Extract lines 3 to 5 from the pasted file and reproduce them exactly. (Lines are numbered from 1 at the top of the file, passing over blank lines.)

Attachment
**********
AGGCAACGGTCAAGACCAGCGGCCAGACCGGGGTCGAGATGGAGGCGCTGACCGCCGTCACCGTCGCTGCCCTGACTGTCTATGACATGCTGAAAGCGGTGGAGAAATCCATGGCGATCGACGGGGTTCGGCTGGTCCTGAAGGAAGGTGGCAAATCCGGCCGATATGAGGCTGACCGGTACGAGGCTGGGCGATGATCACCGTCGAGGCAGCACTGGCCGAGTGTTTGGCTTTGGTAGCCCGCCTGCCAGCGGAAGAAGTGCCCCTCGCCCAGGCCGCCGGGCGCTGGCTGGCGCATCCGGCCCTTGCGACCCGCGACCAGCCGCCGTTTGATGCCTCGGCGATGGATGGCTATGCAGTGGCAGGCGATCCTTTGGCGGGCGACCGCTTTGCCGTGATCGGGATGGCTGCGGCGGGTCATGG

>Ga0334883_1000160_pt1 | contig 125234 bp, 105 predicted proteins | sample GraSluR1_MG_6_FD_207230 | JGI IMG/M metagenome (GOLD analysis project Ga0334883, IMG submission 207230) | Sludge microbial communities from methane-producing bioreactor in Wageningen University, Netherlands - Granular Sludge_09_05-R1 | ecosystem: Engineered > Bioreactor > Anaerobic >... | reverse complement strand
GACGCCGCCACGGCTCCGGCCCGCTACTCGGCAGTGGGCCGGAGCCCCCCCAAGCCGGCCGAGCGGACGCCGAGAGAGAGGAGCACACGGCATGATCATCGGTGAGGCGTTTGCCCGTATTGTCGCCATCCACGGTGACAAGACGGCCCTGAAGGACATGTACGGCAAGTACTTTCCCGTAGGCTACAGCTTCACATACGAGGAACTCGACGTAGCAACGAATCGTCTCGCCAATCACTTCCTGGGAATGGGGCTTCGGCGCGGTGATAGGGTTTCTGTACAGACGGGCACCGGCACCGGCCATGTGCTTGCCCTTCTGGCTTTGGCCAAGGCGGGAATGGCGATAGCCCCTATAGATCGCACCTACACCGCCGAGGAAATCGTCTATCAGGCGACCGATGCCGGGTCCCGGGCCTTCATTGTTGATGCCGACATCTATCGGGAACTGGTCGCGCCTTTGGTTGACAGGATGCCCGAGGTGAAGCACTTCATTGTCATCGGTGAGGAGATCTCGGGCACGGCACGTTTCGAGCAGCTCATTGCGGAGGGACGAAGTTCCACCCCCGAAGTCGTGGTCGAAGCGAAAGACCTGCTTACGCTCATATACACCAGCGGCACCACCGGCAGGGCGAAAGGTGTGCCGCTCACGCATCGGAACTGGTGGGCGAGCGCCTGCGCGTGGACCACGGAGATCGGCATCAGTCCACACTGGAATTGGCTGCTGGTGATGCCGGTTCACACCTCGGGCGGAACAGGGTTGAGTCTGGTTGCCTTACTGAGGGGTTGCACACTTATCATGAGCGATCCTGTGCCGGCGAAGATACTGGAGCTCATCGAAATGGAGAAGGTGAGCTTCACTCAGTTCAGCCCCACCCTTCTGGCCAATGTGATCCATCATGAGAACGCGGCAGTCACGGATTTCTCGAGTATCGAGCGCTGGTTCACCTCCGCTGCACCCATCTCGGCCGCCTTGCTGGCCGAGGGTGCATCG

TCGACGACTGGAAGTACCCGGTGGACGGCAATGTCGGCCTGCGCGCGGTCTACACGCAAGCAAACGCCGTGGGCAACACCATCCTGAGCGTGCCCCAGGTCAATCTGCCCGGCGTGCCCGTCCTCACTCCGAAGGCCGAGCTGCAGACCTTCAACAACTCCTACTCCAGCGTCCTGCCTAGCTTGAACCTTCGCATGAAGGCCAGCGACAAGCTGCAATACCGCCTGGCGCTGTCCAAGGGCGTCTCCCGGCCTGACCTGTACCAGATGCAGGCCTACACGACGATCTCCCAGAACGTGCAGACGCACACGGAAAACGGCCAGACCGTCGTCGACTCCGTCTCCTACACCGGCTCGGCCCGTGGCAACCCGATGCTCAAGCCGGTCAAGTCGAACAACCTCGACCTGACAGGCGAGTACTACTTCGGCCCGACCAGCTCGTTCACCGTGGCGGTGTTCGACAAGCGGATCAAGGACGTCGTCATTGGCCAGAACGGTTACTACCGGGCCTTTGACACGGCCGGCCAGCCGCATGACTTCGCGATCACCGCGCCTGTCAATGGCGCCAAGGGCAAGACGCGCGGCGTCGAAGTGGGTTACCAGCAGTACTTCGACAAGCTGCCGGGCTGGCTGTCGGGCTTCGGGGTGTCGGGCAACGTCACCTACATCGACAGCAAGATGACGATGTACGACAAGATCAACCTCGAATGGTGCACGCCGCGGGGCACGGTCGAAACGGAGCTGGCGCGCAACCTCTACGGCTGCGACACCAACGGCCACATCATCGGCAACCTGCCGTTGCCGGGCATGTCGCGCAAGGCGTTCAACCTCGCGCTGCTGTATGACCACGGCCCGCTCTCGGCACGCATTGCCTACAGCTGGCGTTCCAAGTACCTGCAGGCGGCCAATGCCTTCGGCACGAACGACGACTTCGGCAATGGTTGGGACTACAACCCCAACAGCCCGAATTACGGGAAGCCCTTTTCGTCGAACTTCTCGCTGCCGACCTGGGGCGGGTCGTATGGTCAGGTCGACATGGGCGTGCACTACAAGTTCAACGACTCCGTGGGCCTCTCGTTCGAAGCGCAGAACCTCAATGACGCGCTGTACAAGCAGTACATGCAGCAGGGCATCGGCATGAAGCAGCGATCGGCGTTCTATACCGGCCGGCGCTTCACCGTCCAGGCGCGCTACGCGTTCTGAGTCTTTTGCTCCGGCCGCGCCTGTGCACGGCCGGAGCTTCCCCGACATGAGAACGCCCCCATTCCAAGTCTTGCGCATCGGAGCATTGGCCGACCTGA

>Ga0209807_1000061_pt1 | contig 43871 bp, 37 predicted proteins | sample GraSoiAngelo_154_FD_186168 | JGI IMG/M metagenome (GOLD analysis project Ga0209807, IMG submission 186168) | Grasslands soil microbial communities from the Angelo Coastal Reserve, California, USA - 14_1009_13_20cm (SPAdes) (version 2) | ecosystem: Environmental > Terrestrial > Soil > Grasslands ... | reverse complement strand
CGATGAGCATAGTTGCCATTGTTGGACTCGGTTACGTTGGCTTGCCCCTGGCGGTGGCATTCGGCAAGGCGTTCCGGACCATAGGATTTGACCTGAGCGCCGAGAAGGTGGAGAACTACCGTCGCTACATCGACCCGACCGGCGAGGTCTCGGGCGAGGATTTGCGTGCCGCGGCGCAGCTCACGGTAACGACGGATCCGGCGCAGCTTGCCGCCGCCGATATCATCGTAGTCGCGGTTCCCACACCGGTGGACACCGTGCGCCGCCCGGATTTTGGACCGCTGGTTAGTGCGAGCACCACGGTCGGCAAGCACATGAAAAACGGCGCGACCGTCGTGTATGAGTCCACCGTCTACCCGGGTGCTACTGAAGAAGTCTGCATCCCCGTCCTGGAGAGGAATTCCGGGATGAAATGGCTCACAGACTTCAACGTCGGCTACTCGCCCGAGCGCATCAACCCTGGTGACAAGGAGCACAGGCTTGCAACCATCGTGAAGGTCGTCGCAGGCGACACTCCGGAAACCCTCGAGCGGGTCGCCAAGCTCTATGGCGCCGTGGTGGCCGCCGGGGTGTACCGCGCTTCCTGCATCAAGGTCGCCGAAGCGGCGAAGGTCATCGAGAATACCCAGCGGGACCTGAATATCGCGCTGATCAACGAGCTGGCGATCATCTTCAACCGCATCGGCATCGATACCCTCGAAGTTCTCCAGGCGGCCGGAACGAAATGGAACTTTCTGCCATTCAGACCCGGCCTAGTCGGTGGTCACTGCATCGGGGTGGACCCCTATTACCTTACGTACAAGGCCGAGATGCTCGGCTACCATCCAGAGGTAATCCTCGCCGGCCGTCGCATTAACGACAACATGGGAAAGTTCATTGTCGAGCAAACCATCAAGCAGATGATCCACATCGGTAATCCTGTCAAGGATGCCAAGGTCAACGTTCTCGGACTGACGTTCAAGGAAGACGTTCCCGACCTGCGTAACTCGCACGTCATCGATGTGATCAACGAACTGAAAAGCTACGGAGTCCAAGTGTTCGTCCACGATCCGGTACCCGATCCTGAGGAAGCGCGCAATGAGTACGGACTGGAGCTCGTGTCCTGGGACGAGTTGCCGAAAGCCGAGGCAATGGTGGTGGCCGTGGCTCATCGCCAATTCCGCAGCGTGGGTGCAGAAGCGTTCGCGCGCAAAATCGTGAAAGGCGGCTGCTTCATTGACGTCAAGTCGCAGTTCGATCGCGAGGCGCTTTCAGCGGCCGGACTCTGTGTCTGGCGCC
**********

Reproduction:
GACGCCGCCACGGCTCCGGCCCGCTACTCGGCAGTGGGCCGGAGCCCCCCCAAGCCGGCCGAGCGGACGCCGAGAGAGAGGAGCACACGGCATGATCATCGGTGAGGCGTTTGCCCGTATTGTCGCCATCCACGGTGACAAGACGGCCCTGAAGGACATGTACGGCAAGTACTTTCCCGTAGGCTACAGCTTCACATACGAGGAACTCGACGTAGCAACGAATCGTCTCGCCAATCACTTCCTGGGAATGGGGCTTCGGCGCGGTGATAGGGTTTCTGTACAGACGGGCACCGGCACCGGCCATGTGCTTGCCCTTCTGGCTTTGGCCAAGGCGGGAATGGCGATAGCCCCTATAGATCGCACCTACACCGCCGAGGAAATCGTCTATCAGGCGACCGATGCCGGGTCCCGGGCCTTCATTGTTGATGCCGACATCTATCGGGAACTGGTCGCGCCTTTGGTTGACAGGATGCCCGAGGTGAAGCACTTCATTGTCATCGGTGAGGAGATCTCGGGCACGGCACGTTTCGAGCAGCTCATTGCGGAGGGACGAAGTTCCACCCCCGAAGTCGTGGTCGAAGCGAAAGACCTGCTTACGCTCATATACACCAGCGGCACCACCGGCAGGGCGAAAGGTGTGCCGCTCACGCATCGGAACTGGTGGGCGAGCGCCTGCGCGTGGACCACGGAGATCGGCATCAGTCCACACTGGAATTGGCTGCTGGTGATGCCGGTTCACACCTCGGGCGGAACAGGGTTGAGTCTGGTTGCCTTACTGAGGGGTTGCACACTTATCATGAGCGATCCTGTGCCGGCGAAGATACTGGAGCTCATCGAAATGGAGAAGGTGAGCTTCACTCAGTTCAGCCCCACCCTTCTGGCCAATGTGATCCATCATGAGAACGCGGCAGTCACGGATTTCTCGAGTATCGAGCGCTGGTTCACCTCCGCTGCACCCATCTCGGCCGCCTTGCTGGCCGAGGGTGCATCG

TCGACGACTGGAAGTACCCGGTGGACGGCAATGTCGGCCTGCGCGCGGTCTACACGCAAGCAAACGCCGTGGGCAACACCATCCTGAGCGTGCCCCAGGTCAATCTGCCCGGCGTGCCCGTCCTCACTCCGAAGGCCGAGCTGCAGACCTTCAACAACTCCTACTCCAGCGTCCTGCCTAGCTTGAACCTTCGCATGAAGGCCAGCGACAAGCTGCAATACCGCCTGGCGCTGTCCAAGGGCGTCTCCCGGCCTGACCTGTACCAGATGCAGGCCTACACGACGATCTCCCAGAACGTGCAGACGCACACGGAAAACGGCCAGACCGTCGTCGACTCCGTCTCCTACACCGGCTCGGCCCGTGGCAACCCGATGCTCAAGCCGGTCAAGTCGAACAACCTCGACCTGACAGGCGAGTACTACTTCGGCCCGACCAGCTCGTTCACCGTGGCGGTGTTCGACAAGCGGATCAAGGACGTCGTCATTGGCCAGAACGGTTACTACCGGGCCTTTGACACGGCCGGCCAGCCGCATGACTTCGCGATCACCGCGCCTGTCAATGGCGCCAAGGGCAAGACGCGCGGCGTCGAAGTGGGTTACCAGCAGTACTTCGACAAGCTGCCGGGCTGGCTGTCGGGCTTCGGGGTGTCGGGCAACGTCACCTACATCGACAGCAAGATGACGATGTACGACAAGATCAACCTCGAATGGTGCACGCCGCGGGGCACGGTCGAAACGGAGCTGGCGCGCAACCTCTACGGCTGCGACACCAACGGCCACATCATCGGCAACCTGCCGTTGCCGGGCATGTCGCGCAAGGCGTTCAACCTCGCGCTGCTGTATGACCACGGCCCGCTCTCGGCACGCATTGCCTACAGCTGGCGTTCCAAGTACCTGCAGGCGGCCAATGCCTTCGGCACGAACGACGACTTCGGCAATGGTTGGGACTACAACCCCAACAGCCCGAATTACGGGAAGCCCTTTTCGTCGAACTTCTCGCTGCCGACCTGGGGCGGGTCGTATGGTCAGGTCGACATGGGCGTGCACTACAAGTTCAACGACTCCGTGGGCCTCTCGTTCGAAGCGCAGAACCTCAATGACGCGCTGTACAAGCAGTACATGCAGCAGGGCATCGGCATGAAGCAGCGATCGGCGTTCTATACCGGCCGGCGCTTCACCGTCCAGGCGCGCTACGCGTTCTGAGTCTTTTGCTCCGGCCGCGCCTGTGCACGGCCGGAGCTTCCCCGACATGAGAACGCCCCCATTCCAAGTCTTGCGCATCGGAGCATTGGCCGACCTGA

>Ga0209807_1000061_pt1 | contig 43871 bp, 37 predicted proteins | sample GraSoiAngelo_154_FD_186168 | JGI IMG/M metagenome (GOLD analysis project Ga0209807, IMG submission 186168) | Grasslands soil microbial communities from the Angelo Coastal Reserve, California, USA - 14_1009_13_20cm (SPAdes) (version 2) | ecosystem: Environmental > Terrestrial > Soil > Grasslands ... | reverse complement strand